Source:

Connecticut Historical Society: Civil War Monuments of Connecticut

26th Regiment Volunteer Infantry Monument, Norwich

26th Regiment Monument, NorwichA tall obelisk in the middle of a small Norwich park honors the members of the 26th Regiment, Connecticut Volunteer Infantry, who served in the Civil War in late 1862 and mid-1863.

The monument, dedicated in 1902 in Little Plain Park (between Broadway and Union Street), is a obelisk divided into several sections by ornamental details. A dedication on the monument’s south face reads “To the memory of the 26th Regiment Conn. Volunteer Infantry.”

Just above the dedication, the south face also bears the name “Port Hudson” and a pair of crossed rifles with a wreath, symbolizing the regiment’s service in the infantry. A cross-like symbol appearing on all four sides of the monument is likely a regimental or a corps emblem.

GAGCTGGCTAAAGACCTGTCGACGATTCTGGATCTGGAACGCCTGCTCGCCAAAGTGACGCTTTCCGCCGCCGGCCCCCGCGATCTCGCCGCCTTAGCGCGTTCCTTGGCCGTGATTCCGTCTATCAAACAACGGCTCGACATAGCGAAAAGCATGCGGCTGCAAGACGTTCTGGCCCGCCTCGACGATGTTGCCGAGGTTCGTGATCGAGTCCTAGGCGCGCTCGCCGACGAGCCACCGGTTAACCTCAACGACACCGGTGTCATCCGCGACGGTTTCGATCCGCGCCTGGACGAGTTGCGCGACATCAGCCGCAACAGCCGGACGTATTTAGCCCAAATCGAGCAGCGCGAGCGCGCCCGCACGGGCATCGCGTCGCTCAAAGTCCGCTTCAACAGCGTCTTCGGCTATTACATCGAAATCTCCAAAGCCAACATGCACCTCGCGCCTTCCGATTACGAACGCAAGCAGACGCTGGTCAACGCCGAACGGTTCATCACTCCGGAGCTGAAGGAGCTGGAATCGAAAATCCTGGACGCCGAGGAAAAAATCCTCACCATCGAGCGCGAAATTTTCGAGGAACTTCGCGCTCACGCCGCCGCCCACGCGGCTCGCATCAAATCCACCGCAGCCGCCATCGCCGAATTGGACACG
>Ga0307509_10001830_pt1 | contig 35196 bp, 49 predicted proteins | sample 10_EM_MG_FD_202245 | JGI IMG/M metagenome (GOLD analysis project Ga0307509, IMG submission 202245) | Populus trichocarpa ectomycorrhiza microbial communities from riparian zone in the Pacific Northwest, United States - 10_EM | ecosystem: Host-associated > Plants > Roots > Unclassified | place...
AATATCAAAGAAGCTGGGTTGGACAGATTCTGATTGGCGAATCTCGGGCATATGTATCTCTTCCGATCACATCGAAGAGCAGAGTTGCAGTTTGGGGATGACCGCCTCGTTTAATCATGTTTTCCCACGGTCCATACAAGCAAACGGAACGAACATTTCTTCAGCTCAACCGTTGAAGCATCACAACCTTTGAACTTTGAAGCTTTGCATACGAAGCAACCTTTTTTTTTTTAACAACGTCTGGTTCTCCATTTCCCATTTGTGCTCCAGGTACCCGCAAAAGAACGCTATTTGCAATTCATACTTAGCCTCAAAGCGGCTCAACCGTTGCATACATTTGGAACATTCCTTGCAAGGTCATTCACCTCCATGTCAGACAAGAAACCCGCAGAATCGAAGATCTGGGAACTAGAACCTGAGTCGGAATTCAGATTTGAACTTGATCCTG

The north face bears some statistics about the unit, listing its original enrollment of 825 members and a breakdown of its 278 casualties: 52 killed in action, 142 wounded and 84 died in service (mostly likely from disease).

26th Regiment Monument, NorwichA regiment comprised primarily of Norwich residents, the 26th’s major engagement was the siege of Port Hudson, La., between May 21 and July 9, 1863. The capture of Port Hudson, together with the capture of Vicksburg, Miss., a few days earlier, gave Union forces effective control of the Mississippi River and provided an important turning point in the Civil War.  

The 26th was organized in Norwich on Nov. 10, 1862, and arrived in New Orleans on Dec. 16. The unit first served at Camp Parapet, a former Confederate fort north of New Orleans that had been captured by Union forces. The unit was shifted to the siege of Port Hudson on May 24, and participated in two ill-fated assaults (on May 27 and June 14) that produced no military benefit for the Union, but did create a large number of casualties.